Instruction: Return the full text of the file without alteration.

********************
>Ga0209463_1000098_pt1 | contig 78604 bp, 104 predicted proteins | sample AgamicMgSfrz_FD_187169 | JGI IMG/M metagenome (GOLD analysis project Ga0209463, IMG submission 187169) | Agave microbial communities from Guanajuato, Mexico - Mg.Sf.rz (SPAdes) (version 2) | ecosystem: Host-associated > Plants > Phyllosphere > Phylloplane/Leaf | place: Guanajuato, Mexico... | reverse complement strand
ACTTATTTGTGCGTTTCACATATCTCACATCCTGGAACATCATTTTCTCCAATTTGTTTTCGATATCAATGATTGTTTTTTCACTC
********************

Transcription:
>Ga0209463_1000098_pt1 | contig 78604 bp, 104 predicted proteins | sample AgamicMgSfrz_FD_187169 | JGI IMG/M metagenome (GOLD analysis project Ga0209463, IMG submission 187169) | Agave microbial communities from Guanajuato, Mexico - Mg.Sf.rz (SPAdes) (version 2) | ecosystem: Host-associated > Plants > Phyllosphere > Phylloplane/Leaf | place: Guanajuato, Mexico... | reverse complement strand
ACTTATTTGTGCGTTTCACATATCTCACATCCTGGAACATCATTTTCTCCAATTTGTTTTCGATATCAATGATTGTTTTTTCACTC